07 May 2019
Architectural Association, London
“If we want our culture to rise to a higher level, we are obliged, for better or for worse, to change our architecture. And this only becomes possible if we take away the closed character from the rooms in which we live.
We can only do that by introducing glass architecture, which lets in the light of the sun, the moon, and the stars, not merely through a few windows, but through every possible wall, which will be made entirely of glass.”
– Paul Scheerbart, Glasarchitektur (1914)
The technical thesis aims to exploit the material potential of glass in a hyperdense urban dwelling to combat deep interiority of built spaces caused by rapid densification. This creates a hyperglazed living condition facilitating a new response to the use of glass in our built spaces. Furthermore, the use of glass as the primary material challenges its current use as a largely functional, invisible element of a building. The phenomenology of glass is a key component of this study, with distinctive properties including transparency, fragility, reflection, refraction, colour depth and distortion, glass can be applied in a range of contexts from the everyday to the extraordinary.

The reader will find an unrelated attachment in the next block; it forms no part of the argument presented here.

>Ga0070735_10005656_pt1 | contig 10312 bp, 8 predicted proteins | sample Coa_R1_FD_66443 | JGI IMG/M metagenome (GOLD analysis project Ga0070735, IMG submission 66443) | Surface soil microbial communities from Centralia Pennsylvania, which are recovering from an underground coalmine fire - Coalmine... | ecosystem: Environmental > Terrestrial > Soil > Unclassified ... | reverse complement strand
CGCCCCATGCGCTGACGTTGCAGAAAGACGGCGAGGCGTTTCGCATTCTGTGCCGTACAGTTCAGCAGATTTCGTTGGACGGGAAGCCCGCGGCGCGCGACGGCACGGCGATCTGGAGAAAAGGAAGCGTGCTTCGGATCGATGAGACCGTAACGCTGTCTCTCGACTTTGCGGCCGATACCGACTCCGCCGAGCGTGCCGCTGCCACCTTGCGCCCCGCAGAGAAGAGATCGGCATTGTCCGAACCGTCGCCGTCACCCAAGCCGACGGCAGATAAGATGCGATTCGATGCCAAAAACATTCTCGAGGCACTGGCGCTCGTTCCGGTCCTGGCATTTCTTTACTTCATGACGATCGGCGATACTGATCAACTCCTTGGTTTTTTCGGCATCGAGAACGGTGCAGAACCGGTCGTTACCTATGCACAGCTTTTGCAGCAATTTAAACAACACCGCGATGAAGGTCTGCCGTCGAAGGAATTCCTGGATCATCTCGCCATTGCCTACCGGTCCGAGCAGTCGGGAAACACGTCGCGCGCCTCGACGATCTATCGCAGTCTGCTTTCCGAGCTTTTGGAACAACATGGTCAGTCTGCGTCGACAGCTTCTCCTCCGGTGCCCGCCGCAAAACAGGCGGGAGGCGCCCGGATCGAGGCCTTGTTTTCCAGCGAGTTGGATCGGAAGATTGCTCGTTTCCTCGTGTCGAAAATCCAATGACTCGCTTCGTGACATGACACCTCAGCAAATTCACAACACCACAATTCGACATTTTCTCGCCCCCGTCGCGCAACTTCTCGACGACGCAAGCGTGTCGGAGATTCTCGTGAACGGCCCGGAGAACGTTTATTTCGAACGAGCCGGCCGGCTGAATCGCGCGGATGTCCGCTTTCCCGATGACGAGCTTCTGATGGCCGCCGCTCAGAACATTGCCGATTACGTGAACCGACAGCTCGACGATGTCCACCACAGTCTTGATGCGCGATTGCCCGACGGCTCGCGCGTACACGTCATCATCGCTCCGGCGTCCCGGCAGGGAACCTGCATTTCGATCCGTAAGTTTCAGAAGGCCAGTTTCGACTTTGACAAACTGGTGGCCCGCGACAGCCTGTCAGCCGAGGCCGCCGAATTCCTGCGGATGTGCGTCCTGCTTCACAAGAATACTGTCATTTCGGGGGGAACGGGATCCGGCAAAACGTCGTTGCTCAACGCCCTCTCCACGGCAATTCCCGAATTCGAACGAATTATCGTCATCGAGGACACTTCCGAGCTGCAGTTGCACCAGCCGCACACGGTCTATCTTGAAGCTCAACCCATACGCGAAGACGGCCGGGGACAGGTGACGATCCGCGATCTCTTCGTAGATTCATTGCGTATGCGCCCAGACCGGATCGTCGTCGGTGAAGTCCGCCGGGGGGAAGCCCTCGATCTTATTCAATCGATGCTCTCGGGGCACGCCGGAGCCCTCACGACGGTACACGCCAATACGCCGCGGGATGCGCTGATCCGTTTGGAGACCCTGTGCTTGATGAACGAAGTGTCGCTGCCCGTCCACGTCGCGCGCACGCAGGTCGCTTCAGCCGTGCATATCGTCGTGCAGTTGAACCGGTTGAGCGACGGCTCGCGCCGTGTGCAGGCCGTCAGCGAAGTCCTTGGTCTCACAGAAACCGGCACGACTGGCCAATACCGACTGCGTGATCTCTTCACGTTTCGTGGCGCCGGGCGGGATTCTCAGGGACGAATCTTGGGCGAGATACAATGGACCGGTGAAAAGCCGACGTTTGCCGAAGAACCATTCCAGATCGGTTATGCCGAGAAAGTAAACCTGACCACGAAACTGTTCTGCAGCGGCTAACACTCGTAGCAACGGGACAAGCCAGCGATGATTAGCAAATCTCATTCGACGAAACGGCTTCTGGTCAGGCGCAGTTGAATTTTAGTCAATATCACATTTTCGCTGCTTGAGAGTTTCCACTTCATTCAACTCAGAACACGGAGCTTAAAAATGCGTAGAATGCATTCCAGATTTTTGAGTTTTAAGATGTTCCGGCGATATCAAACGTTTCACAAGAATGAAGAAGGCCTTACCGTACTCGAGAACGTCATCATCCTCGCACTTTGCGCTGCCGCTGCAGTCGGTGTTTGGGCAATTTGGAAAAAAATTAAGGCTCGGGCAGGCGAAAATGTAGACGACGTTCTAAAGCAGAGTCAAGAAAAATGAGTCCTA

Three main topics that are crucial to understanding this hyperglazed living condition are addressed in this technical study:
How do we control our privacy in a hyperglazed hyperdense environment?
(How can we manipulate glass to reduce visibility but still allow the transparent nature of glass to persist and let light through?)
How do we make glass liveable by regulating its environment?
(How can we use glass as a performative element to control the amount daylight and air allowed in?)
How do we build a building with glass as the primary structural material?
(How can we exploit the compressive structural nature of glass to reduce the number of opaque elements in the building?)’
The TS provided an opportunity for me to explore my curiosities about glass and offer my own perspective on creating a new hyperglazed living condition through the results of my research and experiments. By getting hands on with the material, I was really able to push the boundaries of what I initially thought was possible. Throughout my TS journey I was constantly supported by my TS tutors, unit tutors and the model workshop. The guidance I received was indispensable and always opened my mind to more possibilities. It is an honour to receive this recognition and I hope to continue to pursue my interest in glass.
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